Porter Novelli

“Food 3.0” is the Latest in Acclaimed Intelligent Dialogue Series

NEW YORK, August 9, 2010 — Global public relations leader Porter Novelli announced the release of “Food 3.0,” the latest issue in its acclaimed Intelligent Dialogue series. The new white paper provides an in-depth exploration of the increasingly close association between food and technology. Drawn from the insights of Porter Novelli’s thought leaders and experts, the report tackles such issues as tech-powered advancements in nutrition research, the communications challenges of food science, the expanding role of mobile technology in food marketing and the power of social media to positively influence and shape food choices.

“From iPhone apps to marketing regulations to social media’s galvanizing effect on local and organic foods movements, technology acts as a powerful influence on almost all aspects of our relationship with food,” said Gary Stockman, chief executive officer of Porter Novelli. “‘Food 3.0’ explores the underlying issues between food, technology and communications, and the inherent business and marketing challenges—and responsibilities—that arise from this very interesting dynamic.”

For “Food 3.0,” Porter Novelli tapped expert opinions and insight, analyzed marketing communications and online trend patterns, and researched global data. Some key questions include:

1. How is technology changing our relationship with food?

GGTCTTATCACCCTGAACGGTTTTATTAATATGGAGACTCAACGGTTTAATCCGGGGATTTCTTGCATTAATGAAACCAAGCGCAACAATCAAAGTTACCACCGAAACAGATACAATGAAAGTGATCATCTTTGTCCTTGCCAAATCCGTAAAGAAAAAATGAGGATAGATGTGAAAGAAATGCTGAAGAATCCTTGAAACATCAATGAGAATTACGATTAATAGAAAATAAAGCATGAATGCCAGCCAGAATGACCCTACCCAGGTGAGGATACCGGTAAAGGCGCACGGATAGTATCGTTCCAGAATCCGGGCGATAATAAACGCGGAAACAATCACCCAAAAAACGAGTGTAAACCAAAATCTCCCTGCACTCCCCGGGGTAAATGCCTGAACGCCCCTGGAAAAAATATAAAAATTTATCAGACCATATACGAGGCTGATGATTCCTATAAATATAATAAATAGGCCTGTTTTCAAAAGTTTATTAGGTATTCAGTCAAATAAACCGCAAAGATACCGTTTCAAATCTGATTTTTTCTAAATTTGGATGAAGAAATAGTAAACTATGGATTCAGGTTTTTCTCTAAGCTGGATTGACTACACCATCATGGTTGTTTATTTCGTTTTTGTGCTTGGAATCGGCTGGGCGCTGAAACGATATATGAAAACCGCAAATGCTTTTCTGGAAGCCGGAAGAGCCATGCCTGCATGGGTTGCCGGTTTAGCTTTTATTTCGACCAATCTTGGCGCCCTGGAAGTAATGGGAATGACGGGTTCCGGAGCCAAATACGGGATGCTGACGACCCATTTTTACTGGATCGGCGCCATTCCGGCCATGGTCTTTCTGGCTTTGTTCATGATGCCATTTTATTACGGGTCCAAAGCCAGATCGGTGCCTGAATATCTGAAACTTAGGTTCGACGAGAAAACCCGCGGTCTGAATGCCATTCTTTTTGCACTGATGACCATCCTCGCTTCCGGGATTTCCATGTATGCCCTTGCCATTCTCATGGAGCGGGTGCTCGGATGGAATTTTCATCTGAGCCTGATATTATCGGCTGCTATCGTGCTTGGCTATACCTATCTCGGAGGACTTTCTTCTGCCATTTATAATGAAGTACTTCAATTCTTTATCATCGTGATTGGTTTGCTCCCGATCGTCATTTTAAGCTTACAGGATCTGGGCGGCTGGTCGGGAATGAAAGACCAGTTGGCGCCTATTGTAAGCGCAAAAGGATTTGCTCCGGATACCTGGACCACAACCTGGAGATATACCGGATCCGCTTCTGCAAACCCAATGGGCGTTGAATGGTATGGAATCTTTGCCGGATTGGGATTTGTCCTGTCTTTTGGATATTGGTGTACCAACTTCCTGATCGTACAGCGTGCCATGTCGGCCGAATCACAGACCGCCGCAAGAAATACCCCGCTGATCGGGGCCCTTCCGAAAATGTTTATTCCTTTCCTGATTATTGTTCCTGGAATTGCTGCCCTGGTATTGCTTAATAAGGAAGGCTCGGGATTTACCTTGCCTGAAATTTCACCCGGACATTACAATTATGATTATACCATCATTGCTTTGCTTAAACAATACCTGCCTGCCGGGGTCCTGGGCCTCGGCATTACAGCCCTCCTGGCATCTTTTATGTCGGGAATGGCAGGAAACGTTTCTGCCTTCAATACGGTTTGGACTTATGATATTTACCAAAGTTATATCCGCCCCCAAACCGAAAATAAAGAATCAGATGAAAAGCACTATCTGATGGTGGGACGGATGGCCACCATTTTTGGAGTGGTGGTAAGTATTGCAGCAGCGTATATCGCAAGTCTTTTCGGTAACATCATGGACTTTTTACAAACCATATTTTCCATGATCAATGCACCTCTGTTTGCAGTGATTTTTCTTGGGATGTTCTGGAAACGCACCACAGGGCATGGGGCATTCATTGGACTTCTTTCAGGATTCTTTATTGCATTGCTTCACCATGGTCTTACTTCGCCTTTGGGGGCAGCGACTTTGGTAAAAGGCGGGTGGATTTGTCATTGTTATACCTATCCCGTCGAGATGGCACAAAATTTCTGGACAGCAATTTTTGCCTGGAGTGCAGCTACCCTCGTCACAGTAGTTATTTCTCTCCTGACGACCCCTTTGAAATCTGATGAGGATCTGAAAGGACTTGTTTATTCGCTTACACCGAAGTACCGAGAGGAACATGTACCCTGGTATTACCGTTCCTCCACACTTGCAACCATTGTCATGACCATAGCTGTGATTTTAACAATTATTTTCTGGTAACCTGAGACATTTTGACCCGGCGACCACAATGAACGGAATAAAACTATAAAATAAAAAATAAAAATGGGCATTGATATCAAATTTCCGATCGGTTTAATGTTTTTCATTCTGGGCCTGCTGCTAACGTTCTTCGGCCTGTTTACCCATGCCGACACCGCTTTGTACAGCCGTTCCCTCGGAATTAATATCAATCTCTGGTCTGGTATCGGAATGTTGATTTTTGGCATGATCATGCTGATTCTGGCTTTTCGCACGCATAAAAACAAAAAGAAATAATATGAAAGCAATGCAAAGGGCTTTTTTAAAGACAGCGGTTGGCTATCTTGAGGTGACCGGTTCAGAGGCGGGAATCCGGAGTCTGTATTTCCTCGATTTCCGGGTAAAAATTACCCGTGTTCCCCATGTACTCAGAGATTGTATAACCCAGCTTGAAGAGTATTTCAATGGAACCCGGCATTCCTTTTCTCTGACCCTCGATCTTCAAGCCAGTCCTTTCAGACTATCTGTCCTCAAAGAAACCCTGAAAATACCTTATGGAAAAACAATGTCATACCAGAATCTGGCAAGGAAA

2. What impact do science and systems have on the way we grow, consume, market, fortify, manage, purchase and interact with what we eat?

3. What are the major communications challenges and opportunities as the relationship between technology and food continues to evolve?

4. How are mobile technologies and social media changing consumers’ relationships with food and making an impact on purchase?

5. How will mobile affect the relationship between consumers and the food they eat in the next year or two?

In a companion piece,“Eating Your Way to Health,” Porter Novelli also examines the current regulatory environment and its impact on the food industry—weighing the calls for further government regulation and the proven ability for effective communications campaigns to change even the most entrenched behaviors.

“There are a multitude of players that affect how Americans view the food they eat for sustenance, pleasure and nutrition,” said Mary Christ-Erwin, partner, executive vice president, Porter Novelli Public Services. “But it’s that last item — nutrition — that gets the least attention when it comes to understanding that what we eat can actually improve our health.  At Porter Novelli, our history in social marketing drives our understanding of how to advance better health through better nutrition and that government regulators really are here to help us.  But sometimes they need a little nudge in the right direction.”